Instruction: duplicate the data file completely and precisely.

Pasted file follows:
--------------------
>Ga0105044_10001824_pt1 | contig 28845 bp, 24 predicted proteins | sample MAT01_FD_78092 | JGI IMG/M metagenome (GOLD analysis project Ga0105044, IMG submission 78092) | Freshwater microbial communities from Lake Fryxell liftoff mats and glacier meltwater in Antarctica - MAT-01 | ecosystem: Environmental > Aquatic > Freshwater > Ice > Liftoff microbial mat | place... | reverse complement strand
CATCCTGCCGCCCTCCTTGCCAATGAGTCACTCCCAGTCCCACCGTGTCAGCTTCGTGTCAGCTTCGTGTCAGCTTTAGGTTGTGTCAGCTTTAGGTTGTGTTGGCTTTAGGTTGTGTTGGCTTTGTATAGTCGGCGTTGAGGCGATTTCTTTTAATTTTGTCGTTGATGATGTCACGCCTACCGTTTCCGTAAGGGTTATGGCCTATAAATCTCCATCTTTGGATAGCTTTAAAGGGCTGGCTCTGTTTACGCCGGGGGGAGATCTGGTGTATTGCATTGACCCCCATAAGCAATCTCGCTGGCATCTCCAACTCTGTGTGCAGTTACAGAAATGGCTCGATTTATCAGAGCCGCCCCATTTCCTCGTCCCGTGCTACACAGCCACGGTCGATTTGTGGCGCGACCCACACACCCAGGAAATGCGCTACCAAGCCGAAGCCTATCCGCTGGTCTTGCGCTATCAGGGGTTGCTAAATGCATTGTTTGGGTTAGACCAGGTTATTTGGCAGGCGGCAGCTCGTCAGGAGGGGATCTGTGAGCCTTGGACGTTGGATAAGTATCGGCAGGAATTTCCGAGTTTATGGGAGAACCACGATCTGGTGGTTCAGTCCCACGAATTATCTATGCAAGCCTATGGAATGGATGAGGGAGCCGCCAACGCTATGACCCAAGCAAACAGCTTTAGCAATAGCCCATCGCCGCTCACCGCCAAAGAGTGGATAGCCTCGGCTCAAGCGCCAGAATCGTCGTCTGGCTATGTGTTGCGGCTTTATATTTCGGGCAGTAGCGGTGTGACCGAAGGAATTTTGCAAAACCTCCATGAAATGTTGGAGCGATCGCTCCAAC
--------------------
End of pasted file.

>Ga0105044_10001824_pt1 | contig 28845 bp, 24 predicted proteins | sample MAT01_FD_78092 | JGI IMG/M metagenome (GOLD analysis project Ga0105044, IMG submission 78092) | Freshwater microbial communities from Lake Fryxell liftoff mats and glacier meltwater in Antarctica - MAT-01 | ecosystem: Environmental > Aquatic > Freshwater > Ice > Liftoff microbial mat | place... | reverse complement strand
CATCCTGCCGCCCTCCTTGCCAATGAGTCACTCCCAGTCCCACCGTGTCAGCTTCGTGTCAGCTTCGTGTCAGCTTTAGGTTGTGTCAGCTTTAGGTTGTGTTGGCTTTAGGTTGTGTTGGCTTTGTATAGTCGGCGTTGAGGCGATTTCTTTTAATTTTGTCGTTGATGATGTCACGCCTACCGTTTCCGTAAGGGTTATGGCCTATAAATCTCCATCTTTGGATAGCTTTAAAGGGCTGGCTCTGTTTACGCCGGGGGGAGATCTGGTGTATTGCATTGACCCCCATAAGCAATCTCGCTGGCATCTCCAACTCTGTGTGCAGTTACAGAAATGGCTCGATTTATCAGAGCCGCCCCATTTCCTCGTCCCGTGCTACACAGCCACGGTCGATTTGTGGCGCGACCCACACACCCAGGAAATGCGCTACCAAGCCGAAGCCTATCCGCTGGTCTTGCGCTATCAGGGGTTGCTAAATGCATTGTTTGGGTTAGACCAGGTTATTTGGCAGGCGGCAGCTCGTCAGGAGGGGATCTGTGAGCCTTGGACGTTGGATAAGTATCGGCAGGAATTTCCGAGTTTATGGGAGAACCACGATCTGGTGGTTCAGTCCCACGAATTATCTATGCAAGCCTATGGAATGGATGAGGGAGCCGCCAACGCTATGACCCAAGCAAACAGCTTTAGCAATAGCCCATCGCCGCTCACCGCCAAAGAGTGGATAGCCTCGGCTCAAGCGCCAGAATCGTCGTCTGGCTATGTGTTGCGGCTTTATATTTCGGGCAGTAGCGGTGTGACCGAAGGAATTTTGCAAAACCTCCATGAAATGTTGGAGCGATCGCTCCAAC